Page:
Spain’s Ministry of Culture and Sports ordered 13 national museums—including the Prado, Reina Sofía, and the Thyssen-Bornemisza Museum in Madrid—to close on March 12. These institutions, however, are providing some online offers for visitors. The Thyssen-Bornemisza created a virtual tour of its exhibition “Rembrandt and Portraiture in Amsterdam, 1590–1670” that can be accessed online, and the Prado posted a 20-minute talk, given by its director, Miguel Falomir, on Tintoretto’s Christ Washing the Disciples’ Feet.
United Arab Emirates
Art Dubai has postponed its 2020 fair, which was originally scheduled for late March. A new opening date has not been set, though the fair has announced it will organize a program in the city during the event’s planned dates. The Sharjah Art Foundation will postpone an arts summit slated to run from March 21–23 until further notice; its exhibition spaces will continue to remain open during regular public hours. Other Emirati arts organizations, including the Jameel Arts Centre, the Alserkal Avenue organization, and the Louvre Abu Dhabi, have not yet announced any plans to close or cancel events.
No major American institutions have temporarily shuttered yet in response to the coronavirus, though many are beginning to take precautions. Nearly a dozen New York museums reached by ARTnews—including the Guggenheim, the Metropolitan Museum of Art, the Morgan Library & Museum, and the Frick Collection—said that they are monitoring the situation closely. Meanwhile, the Los Angeles Times reported that the Getty Trust has formed a coronavirus task force to keep its employees, volunteers, and visitors safe; the institution has also canceled all employee travel to Italy, China, and South Korea. The city’s Museum of Contemporary Art has established a task force as well, and the Art Institute of Chicago has limited staff travel. Meanwhile, the fairs held in New York during Armory Week—the ADAA Art Show, the Armory Show, the Independent, and the Spring/Break Art Show—went on as planned, albeit with more sanitizer than usual.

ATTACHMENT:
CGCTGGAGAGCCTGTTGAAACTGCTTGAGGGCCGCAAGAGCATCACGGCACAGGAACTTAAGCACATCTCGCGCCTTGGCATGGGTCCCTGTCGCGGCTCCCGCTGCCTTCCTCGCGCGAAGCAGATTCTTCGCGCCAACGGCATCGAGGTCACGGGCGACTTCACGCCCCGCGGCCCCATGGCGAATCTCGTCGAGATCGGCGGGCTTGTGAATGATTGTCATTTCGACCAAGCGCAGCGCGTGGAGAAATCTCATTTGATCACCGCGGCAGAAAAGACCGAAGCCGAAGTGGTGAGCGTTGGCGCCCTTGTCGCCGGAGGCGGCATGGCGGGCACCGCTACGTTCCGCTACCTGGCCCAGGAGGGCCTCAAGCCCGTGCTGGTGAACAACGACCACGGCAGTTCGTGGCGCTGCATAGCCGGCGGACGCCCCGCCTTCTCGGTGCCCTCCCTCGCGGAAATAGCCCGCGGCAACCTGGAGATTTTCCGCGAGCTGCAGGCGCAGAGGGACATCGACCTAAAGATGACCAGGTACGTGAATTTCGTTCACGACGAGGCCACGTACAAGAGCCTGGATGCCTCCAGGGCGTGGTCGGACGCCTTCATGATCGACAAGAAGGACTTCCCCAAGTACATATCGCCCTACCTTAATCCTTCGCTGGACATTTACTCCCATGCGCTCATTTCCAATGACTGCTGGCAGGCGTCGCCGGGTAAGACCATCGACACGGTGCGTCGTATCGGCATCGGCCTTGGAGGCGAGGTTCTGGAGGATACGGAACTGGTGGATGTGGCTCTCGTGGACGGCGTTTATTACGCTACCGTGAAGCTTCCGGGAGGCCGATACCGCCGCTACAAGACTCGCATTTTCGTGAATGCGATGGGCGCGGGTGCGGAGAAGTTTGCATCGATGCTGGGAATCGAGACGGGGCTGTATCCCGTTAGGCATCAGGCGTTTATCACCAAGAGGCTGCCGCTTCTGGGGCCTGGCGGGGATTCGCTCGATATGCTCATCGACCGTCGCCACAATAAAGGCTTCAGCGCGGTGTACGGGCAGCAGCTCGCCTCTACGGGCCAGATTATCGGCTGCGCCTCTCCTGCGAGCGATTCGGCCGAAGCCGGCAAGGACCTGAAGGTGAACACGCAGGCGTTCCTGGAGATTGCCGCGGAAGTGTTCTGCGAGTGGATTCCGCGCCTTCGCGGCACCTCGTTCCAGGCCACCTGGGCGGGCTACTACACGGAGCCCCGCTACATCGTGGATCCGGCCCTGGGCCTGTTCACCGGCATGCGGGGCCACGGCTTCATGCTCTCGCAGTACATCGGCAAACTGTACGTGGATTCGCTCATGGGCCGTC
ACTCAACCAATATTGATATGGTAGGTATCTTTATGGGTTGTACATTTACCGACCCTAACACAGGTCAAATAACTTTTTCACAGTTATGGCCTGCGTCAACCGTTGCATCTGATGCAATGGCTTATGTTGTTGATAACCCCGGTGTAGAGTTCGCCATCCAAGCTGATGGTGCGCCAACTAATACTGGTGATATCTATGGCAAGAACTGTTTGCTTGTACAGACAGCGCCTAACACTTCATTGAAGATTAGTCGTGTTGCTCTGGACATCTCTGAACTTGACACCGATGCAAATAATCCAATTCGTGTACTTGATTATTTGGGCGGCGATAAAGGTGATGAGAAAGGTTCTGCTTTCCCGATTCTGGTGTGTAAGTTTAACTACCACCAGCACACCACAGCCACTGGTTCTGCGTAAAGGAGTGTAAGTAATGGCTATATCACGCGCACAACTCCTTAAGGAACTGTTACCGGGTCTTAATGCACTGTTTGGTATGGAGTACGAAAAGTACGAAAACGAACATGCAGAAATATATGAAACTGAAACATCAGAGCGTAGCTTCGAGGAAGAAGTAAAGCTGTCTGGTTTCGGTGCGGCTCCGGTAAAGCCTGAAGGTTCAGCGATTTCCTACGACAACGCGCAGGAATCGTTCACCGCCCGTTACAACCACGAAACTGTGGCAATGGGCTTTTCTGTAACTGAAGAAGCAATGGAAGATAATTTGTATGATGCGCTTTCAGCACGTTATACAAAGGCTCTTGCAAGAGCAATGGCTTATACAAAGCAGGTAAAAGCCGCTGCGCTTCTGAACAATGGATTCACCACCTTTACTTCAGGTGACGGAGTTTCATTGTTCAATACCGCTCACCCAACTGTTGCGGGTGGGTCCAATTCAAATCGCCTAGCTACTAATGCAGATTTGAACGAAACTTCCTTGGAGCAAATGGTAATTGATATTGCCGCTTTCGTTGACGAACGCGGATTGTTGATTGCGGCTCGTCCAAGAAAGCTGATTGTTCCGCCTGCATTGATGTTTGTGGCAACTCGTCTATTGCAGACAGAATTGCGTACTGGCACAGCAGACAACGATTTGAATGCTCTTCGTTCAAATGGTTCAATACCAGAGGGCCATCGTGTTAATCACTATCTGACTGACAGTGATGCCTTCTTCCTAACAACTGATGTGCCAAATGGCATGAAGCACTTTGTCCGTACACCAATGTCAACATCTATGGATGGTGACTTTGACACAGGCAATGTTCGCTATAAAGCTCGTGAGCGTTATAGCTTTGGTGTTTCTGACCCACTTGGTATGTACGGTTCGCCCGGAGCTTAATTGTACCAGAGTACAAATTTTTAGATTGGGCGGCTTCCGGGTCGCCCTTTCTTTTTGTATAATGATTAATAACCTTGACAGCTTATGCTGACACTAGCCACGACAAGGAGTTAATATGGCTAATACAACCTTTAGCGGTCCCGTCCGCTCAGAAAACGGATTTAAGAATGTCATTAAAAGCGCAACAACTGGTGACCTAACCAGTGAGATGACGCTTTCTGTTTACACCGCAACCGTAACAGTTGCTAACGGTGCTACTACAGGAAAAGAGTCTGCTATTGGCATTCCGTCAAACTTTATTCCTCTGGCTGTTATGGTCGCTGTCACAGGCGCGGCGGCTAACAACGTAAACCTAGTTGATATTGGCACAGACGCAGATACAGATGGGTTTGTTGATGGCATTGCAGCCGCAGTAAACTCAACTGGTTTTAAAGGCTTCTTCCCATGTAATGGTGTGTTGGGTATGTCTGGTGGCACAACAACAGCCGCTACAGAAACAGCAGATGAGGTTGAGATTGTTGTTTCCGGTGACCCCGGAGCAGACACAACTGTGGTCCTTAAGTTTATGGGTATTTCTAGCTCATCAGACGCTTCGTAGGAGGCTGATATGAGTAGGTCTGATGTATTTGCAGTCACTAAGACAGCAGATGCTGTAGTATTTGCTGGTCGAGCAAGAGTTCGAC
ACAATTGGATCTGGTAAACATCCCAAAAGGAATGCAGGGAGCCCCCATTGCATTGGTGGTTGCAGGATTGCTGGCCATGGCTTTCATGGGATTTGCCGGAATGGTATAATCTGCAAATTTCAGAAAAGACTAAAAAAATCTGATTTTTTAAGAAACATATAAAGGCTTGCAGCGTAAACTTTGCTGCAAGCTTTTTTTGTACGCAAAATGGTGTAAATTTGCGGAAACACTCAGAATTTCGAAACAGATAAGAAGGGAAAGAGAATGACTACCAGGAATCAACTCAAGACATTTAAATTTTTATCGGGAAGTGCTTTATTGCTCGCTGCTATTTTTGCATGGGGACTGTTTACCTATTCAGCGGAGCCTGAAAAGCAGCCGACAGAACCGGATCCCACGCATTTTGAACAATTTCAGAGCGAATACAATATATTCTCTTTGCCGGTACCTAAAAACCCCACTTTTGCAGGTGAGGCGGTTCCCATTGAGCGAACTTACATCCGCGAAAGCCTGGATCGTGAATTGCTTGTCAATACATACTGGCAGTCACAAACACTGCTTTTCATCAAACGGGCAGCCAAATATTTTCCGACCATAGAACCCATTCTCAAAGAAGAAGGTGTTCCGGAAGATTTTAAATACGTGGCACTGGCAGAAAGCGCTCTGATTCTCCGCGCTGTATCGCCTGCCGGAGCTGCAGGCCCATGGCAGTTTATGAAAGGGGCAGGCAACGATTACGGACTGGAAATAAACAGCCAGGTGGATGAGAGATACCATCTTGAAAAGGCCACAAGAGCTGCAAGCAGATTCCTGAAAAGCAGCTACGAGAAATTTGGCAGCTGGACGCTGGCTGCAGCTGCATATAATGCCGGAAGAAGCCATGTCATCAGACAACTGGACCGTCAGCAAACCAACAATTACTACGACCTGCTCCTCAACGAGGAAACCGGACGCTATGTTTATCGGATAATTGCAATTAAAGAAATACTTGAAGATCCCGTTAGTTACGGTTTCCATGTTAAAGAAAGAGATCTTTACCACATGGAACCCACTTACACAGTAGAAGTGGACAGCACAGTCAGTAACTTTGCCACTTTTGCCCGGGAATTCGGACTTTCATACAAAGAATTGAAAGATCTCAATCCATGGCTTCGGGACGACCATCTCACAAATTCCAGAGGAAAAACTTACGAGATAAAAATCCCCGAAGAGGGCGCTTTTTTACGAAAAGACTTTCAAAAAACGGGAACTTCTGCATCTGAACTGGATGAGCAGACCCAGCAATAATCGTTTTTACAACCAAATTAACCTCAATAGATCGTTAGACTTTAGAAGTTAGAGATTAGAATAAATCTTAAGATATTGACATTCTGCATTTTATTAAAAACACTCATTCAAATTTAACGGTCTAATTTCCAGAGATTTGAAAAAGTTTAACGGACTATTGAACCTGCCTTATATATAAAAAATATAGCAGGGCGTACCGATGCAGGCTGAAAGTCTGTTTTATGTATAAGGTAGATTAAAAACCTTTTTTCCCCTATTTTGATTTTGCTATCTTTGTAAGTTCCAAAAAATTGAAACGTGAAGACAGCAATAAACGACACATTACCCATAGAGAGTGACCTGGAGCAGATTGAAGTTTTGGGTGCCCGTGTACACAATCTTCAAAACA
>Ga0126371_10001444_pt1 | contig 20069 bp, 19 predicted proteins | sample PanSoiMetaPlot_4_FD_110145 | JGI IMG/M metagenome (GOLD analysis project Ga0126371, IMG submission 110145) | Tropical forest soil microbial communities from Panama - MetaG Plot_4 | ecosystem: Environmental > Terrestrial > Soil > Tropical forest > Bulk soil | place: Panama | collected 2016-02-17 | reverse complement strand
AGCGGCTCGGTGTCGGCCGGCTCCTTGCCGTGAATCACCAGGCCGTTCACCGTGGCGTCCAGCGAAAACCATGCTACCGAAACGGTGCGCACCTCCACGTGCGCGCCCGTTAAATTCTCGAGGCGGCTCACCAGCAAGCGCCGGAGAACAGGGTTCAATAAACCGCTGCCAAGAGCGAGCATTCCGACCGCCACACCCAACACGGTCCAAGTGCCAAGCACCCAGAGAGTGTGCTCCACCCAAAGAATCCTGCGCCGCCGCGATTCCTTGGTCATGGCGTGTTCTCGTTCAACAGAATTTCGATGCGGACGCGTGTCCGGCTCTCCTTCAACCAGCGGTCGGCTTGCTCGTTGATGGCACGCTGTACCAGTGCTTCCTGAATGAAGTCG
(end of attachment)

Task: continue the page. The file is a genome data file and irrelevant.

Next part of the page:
In mid-March, news of the first major exhibition postponements starting coming in. Gagosian and Pace Gallery, both in New York, indefinitely delayed their planned exhibitions of works from the Donald Marron collection, and the National Gallery of Art in Washington, D.C. said a blockbuster with work by Genoese Baroque artists would not happen in May as planned.
On Mach 11, the L.A. Art Book Fair, which was scheduled to take place at the Geffen Contemporary space of L.A.’s Museum of Contemporary Art from April 3 to 5, was canceled. That same day, Paris Photo New York, which had been set to run from April 2 to 5 at Pier 94, announced that it would would be postponed, with new dates to be announced as soon as possible.
The Metropolitan Museum of Art became the first major New York institution to announce that it would close temporarily in an attempt to mitigate the spread of the virus. Starting on Friday, March 13, the museum will close all three of its locations. At the time the news broke, the museum had not announced a reopening date. The Museum of Modern Art, the Whitney Museum, the Brooklyn Museum, the Bronx Museum of the Arts, the Jewish Museum, and the New Museum were also among those who announced closures. In Boston, four museums—the Harvard Art Museums, the Isabella Stewart Gardner Museum, the Institute of Contemporary Art, and the Museum of Fine Arts—also announced that they would indefinitely close.
Three mega-galleries also said they would temporarily close some American locations. David Zwirner has plans to close two out of three of its New York spaces, Hauser & Wirth will close its New York and Los Angeles galleries, and Pace Gallery will shutter its New York flagship.
The Dallas Art Fair in Texas said that it would postpone its 2020 edition, which had been scheduled from April 16–19. It plans to take place from October 1–4, honoring tickets purchased for the April dates.
The Getty Museum and Getty Villa in Los Angeles announced that they would be closed beginning March 14. The museum said in a statement issued on March 12 that “given the fluidity and uncertainty of the current crisis, Getty cannot determine the duration of the closure at this time.”
On March 18, Frieze New York announced that it would cancel its 2020 edition, scheduled for early May, and that it would begin work on its 2021 edition.